Been there, done that
Lake Rabun, Rabun Beach National Forest Campgroud, Georgia
Heaven and decompression. We sleep ten hours a night, walk the out-of-shape dogs, hike miles up hill to see amazing water falls. We have a few drinks, play a lot of cards, organize the van. The crazy coolness of this early Summer and the altitude give us glorious weather; we dont even sweat except when we want to.
We attend Family Night (not the rainbow kind) at the Tiger, Georgia drive-through. We park Dervish backwards and open him up, drink a bottle of wine, and watch Herbie Fully-Loaded. Nostalgia. Love. Easy-peasy fun.
Children play, dogs give chase. It doesnt get dark until almost nine p.m., and then the fire-flies come out and light up the grassy hills below us. This is the beginning to a movie about 1950s era America, what it should have been, so wholesome I want to fire up a crack pipe or strip naked and dance on top of Dervish to counter-act the incredible wholesome vibe.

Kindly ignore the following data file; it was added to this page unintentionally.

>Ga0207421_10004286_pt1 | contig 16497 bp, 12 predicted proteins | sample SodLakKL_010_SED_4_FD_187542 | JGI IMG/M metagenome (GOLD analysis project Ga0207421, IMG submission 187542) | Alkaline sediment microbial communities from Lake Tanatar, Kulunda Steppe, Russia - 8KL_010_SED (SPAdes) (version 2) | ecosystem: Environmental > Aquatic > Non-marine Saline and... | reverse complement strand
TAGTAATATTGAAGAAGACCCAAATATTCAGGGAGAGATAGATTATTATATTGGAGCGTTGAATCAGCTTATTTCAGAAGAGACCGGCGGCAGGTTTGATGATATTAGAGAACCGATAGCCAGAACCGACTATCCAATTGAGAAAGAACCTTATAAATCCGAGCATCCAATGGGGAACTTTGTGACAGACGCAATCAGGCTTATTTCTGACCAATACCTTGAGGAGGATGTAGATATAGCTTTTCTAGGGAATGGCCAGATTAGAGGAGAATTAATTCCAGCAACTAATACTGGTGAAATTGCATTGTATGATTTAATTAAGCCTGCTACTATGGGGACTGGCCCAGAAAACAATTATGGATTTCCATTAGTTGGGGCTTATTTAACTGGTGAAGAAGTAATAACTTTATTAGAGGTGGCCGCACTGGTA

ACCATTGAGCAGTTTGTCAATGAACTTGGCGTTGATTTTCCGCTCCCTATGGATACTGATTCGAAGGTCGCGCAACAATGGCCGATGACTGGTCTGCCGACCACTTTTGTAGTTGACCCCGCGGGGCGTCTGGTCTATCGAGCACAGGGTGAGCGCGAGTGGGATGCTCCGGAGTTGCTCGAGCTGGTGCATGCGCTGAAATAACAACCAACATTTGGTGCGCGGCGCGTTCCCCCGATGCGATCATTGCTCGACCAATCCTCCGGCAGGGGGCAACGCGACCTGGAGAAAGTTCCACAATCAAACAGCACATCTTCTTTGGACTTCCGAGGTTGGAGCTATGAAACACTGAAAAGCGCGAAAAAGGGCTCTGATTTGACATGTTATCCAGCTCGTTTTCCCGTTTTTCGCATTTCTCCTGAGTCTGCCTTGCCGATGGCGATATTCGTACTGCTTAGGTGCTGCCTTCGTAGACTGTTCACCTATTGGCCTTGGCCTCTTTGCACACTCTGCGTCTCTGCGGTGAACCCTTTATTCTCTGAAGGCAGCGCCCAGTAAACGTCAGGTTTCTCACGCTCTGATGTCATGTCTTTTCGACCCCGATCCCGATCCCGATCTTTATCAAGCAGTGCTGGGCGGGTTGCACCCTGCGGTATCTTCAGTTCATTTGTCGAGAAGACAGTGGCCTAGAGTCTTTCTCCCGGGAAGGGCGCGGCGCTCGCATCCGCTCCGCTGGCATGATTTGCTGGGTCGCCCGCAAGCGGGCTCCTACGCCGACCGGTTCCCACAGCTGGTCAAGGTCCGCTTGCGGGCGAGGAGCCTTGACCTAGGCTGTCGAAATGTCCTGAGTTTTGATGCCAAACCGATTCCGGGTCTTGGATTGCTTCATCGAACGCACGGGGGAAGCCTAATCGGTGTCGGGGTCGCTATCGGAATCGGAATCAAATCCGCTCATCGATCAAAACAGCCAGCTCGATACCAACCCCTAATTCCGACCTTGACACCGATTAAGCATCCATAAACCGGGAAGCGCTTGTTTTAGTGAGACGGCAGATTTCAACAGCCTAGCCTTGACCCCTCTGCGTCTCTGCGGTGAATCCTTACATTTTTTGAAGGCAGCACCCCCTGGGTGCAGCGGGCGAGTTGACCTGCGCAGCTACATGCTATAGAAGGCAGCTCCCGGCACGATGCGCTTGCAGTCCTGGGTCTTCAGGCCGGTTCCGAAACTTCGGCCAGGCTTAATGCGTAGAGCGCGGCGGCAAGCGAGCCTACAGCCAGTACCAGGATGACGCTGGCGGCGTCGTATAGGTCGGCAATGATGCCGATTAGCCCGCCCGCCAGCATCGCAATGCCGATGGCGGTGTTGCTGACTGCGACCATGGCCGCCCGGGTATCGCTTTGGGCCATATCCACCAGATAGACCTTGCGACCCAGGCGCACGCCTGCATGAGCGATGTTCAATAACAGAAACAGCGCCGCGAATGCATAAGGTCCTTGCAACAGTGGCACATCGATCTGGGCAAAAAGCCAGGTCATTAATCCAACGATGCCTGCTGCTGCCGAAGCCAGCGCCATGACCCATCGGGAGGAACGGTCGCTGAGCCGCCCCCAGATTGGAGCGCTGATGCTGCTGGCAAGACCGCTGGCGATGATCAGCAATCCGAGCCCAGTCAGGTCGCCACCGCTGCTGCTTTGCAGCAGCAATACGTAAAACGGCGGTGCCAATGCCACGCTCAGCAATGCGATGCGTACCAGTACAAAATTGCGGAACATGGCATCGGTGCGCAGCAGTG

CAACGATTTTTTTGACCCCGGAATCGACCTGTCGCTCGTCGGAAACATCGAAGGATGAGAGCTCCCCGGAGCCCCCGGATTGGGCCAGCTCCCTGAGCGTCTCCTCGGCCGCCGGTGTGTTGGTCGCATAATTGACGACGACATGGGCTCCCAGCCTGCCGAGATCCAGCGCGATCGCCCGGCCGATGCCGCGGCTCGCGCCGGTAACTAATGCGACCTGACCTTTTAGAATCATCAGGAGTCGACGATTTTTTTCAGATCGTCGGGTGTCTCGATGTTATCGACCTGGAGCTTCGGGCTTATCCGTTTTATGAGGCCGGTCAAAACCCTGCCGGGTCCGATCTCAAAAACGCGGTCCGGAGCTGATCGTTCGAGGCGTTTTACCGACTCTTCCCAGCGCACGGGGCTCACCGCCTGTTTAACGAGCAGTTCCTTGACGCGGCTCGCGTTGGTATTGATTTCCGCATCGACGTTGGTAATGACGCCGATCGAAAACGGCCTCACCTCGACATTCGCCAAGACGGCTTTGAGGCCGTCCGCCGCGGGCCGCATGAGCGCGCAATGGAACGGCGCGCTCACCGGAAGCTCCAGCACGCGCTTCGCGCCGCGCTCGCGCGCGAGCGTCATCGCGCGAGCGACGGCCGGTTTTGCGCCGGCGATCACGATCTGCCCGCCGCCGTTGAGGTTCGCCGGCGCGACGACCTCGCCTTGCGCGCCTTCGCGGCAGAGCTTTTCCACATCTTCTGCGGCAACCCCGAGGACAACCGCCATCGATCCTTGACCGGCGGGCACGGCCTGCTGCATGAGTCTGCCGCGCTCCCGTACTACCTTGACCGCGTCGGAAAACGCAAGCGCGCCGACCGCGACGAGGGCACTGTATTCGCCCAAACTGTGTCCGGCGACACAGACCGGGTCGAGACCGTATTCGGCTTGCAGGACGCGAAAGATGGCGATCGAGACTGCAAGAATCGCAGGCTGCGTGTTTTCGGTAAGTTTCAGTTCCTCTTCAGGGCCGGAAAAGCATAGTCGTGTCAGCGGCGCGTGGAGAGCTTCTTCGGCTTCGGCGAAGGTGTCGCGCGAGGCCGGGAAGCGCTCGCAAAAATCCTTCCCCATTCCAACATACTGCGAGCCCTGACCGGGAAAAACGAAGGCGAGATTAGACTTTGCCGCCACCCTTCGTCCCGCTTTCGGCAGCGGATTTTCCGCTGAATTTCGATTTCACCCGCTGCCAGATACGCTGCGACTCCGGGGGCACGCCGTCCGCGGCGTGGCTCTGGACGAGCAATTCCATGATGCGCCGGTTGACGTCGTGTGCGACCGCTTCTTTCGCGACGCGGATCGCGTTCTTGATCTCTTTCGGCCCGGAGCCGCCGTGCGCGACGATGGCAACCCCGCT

Lake Rabuns national forest campground has a swim-beach, too, and two days in a row we walk the feet off of the dogs, tuck them in the van to slumber (short-leaded, doors and windows open), and head to the beach. The water is COLD. Bone-chilling, swelling-reducing cold. Skip eases in and swims, one hand above his head, with our books and sunglasses, to the dock in the middle of the beach. I have to leap in, none of this ice-cold water nipping at my torso shit for me, oh no, I need the all-at-once shock. We lay on the dock and get tan, take turns using each other for pillows. We read and sun and smile a lot.
Cold showers only at this campground (which is actually more than were used to with a NF campground), so we shower after we get out of the lake, already-freezing. I find the cold shower something of a religious experience, so clean and so cold at the same time. Exfoliating my face while every hair on my body stands straight out and howls for warmth
my head feels clear and I stay in the shower longer than I thought I could.